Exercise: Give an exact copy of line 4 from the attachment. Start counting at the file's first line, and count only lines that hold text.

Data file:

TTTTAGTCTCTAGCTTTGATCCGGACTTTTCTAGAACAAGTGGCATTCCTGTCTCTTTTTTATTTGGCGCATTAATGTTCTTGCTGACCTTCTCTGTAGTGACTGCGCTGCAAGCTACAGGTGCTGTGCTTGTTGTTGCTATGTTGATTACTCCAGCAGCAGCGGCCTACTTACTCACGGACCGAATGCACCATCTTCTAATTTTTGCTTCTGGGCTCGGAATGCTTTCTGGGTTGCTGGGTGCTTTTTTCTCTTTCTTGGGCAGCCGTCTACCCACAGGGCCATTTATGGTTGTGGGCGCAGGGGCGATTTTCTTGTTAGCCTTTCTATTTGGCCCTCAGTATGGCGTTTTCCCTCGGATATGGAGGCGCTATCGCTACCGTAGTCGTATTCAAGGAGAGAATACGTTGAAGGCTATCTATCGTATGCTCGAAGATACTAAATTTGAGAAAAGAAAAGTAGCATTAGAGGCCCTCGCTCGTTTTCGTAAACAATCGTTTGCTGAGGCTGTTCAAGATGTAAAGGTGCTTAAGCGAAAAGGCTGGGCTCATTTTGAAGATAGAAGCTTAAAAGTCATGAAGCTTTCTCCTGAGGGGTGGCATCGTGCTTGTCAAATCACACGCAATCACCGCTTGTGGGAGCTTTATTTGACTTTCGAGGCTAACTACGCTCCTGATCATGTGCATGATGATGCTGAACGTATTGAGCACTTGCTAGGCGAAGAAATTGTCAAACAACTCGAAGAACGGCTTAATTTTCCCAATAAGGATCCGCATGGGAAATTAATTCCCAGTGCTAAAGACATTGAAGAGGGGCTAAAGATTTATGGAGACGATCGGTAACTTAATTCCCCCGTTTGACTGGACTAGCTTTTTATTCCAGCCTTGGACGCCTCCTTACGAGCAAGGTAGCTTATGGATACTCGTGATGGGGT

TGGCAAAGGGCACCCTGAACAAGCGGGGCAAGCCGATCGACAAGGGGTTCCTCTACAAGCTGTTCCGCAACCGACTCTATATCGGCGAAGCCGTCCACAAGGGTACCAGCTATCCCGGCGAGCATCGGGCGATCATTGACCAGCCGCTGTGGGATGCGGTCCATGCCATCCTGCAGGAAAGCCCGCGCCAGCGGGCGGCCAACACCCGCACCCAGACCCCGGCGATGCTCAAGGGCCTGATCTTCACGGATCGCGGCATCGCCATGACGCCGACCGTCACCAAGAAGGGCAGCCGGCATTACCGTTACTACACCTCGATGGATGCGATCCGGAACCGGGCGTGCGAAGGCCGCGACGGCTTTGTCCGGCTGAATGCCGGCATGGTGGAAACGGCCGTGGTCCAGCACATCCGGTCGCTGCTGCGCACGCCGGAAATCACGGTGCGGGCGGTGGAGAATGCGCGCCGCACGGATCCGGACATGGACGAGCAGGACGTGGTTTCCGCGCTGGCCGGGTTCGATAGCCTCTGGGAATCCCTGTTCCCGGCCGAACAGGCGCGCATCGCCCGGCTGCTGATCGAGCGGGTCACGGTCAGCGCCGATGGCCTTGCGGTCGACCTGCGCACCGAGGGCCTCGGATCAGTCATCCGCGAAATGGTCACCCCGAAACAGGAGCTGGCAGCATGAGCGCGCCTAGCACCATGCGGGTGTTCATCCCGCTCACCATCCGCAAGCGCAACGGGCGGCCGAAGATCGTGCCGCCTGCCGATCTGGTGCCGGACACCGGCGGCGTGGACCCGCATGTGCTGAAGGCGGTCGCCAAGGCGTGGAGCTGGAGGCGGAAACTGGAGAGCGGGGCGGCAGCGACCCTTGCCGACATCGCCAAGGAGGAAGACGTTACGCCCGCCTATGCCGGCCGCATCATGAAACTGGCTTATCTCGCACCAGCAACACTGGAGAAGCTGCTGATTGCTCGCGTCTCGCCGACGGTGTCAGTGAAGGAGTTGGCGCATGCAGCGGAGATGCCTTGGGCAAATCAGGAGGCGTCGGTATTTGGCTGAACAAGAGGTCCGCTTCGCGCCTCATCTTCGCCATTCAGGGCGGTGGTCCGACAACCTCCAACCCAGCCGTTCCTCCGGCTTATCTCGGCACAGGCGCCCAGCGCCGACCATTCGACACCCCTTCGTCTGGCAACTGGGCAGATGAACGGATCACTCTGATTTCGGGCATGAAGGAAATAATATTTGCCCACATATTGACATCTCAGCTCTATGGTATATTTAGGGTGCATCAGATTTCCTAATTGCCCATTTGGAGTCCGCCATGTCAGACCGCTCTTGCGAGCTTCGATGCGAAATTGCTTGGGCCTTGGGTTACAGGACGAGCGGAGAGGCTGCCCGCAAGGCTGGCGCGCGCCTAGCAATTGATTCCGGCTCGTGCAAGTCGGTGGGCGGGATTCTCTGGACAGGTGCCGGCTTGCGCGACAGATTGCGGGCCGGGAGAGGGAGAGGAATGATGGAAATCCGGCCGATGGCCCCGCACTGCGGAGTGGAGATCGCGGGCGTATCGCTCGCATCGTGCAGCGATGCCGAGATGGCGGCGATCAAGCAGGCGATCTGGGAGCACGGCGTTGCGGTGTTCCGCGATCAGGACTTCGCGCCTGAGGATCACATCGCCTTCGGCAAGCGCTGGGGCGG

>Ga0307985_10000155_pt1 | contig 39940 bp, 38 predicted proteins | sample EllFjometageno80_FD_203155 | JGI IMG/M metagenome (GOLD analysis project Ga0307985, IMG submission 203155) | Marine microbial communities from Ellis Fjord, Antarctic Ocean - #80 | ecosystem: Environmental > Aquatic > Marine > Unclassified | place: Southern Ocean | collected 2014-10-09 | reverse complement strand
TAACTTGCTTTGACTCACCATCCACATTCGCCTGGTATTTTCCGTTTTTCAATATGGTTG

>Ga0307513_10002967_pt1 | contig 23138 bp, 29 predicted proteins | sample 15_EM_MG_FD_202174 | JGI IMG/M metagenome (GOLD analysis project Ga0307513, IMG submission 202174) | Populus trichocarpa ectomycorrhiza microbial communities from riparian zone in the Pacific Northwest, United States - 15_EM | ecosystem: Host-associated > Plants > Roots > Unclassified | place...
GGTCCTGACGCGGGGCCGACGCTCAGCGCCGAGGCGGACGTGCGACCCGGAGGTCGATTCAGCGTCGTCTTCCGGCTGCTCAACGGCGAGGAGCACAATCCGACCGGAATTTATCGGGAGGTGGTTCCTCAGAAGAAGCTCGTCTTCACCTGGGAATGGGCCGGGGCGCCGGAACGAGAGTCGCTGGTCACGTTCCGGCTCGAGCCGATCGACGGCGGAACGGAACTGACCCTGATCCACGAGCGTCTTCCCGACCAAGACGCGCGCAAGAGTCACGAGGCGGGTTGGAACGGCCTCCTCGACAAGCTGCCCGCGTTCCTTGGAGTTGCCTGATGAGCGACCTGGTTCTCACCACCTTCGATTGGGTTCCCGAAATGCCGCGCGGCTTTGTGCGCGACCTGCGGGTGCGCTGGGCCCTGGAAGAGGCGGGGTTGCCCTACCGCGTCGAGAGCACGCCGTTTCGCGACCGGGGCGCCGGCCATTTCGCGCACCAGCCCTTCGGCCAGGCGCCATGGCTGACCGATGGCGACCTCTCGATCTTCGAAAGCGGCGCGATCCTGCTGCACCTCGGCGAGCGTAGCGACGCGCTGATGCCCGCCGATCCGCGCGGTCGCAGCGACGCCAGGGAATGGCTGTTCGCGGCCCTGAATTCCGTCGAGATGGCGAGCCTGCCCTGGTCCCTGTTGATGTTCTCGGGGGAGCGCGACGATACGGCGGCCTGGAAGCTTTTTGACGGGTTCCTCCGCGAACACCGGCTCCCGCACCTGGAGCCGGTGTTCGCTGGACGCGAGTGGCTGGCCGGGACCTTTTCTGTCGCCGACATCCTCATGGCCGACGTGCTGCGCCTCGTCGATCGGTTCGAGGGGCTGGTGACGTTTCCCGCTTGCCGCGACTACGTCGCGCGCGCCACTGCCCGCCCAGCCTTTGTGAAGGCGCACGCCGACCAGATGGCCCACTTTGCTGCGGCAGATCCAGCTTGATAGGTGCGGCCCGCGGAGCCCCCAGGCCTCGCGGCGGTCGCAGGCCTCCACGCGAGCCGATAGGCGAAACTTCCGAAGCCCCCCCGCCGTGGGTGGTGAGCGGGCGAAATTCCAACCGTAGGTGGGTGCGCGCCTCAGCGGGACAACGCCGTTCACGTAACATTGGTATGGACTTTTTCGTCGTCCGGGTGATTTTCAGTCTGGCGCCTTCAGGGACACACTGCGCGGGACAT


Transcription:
TAACTTGCTTTGACTCACCATCCACATTCGCCTGGTATTTTCCGTTTTTCAATATGGTTG